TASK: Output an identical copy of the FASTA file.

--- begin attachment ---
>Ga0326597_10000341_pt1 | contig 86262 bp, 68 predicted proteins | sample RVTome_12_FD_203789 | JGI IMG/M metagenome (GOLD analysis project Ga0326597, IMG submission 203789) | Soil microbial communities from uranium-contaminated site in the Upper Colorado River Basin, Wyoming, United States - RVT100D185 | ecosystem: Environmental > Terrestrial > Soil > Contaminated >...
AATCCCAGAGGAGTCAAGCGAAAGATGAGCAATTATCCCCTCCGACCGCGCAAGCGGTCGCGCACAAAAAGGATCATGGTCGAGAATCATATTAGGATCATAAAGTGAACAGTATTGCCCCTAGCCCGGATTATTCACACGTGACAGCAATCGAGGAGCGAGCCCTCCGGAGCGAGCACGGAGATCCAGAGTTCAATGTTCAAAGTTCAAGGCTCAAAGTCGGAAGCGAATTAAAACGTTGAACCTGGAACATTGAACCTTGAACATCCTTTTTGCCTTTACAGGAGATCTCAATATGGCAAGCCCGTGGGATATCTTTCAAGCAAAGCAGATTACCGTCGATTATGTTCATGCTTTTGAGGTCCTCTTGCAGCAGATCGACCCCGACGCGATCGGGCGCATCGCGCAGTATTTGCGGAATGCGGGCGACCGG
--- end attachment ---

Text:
>Ga0326597_10000341_pt1 | contig 86262 bp, 68 predicted proteins | sample RVTome_12_FD_203789 | JGI IMG/M metagenome (GOLD analysis project Ga0326597, IMG submission 203789) | Soil microbial communities from uranium-contaminated site in the Upper Colorado River Basin, Wyoming, United States - RVT100D185 | ecosystem: Environmental > Terrestrial > Soil > Contaminated >...
AATCCCAGAGGAGTCAAGCGAAAGATGAGCAATTATCCCCTCCGACCGCGCAAGCGGTCGCGCACAAAAAGGATCATGGTCGAGAATCATATTAGGATCATAAAGTGAACAGTATTGCCCCTAGCCCGGATTATTCACACGTGACAGCAATCGAGGAGCGAGCCCTCCGGAGCGAGCACGGAGATCCAGAGTTCAATGTTCAAAGTTCAAGGCTCAAAGTCGGAAGCGAATTAAAACGTTGAACCTGGAACATTGAACCTTGAACATCCTTTTTGCCTTTACAGGAGATCTCAATATGGCAAGCCCGTGGGATATCTTTCAAGCAAAGCAGATTACCGTCGATTATGTTCATGCTTTTGAGGTCCTCTTGCAGCAGATCGACCCCGACGCGATCGGGCGCATCGCGCAGTATTTGCGGAATGCGGGCGACCGG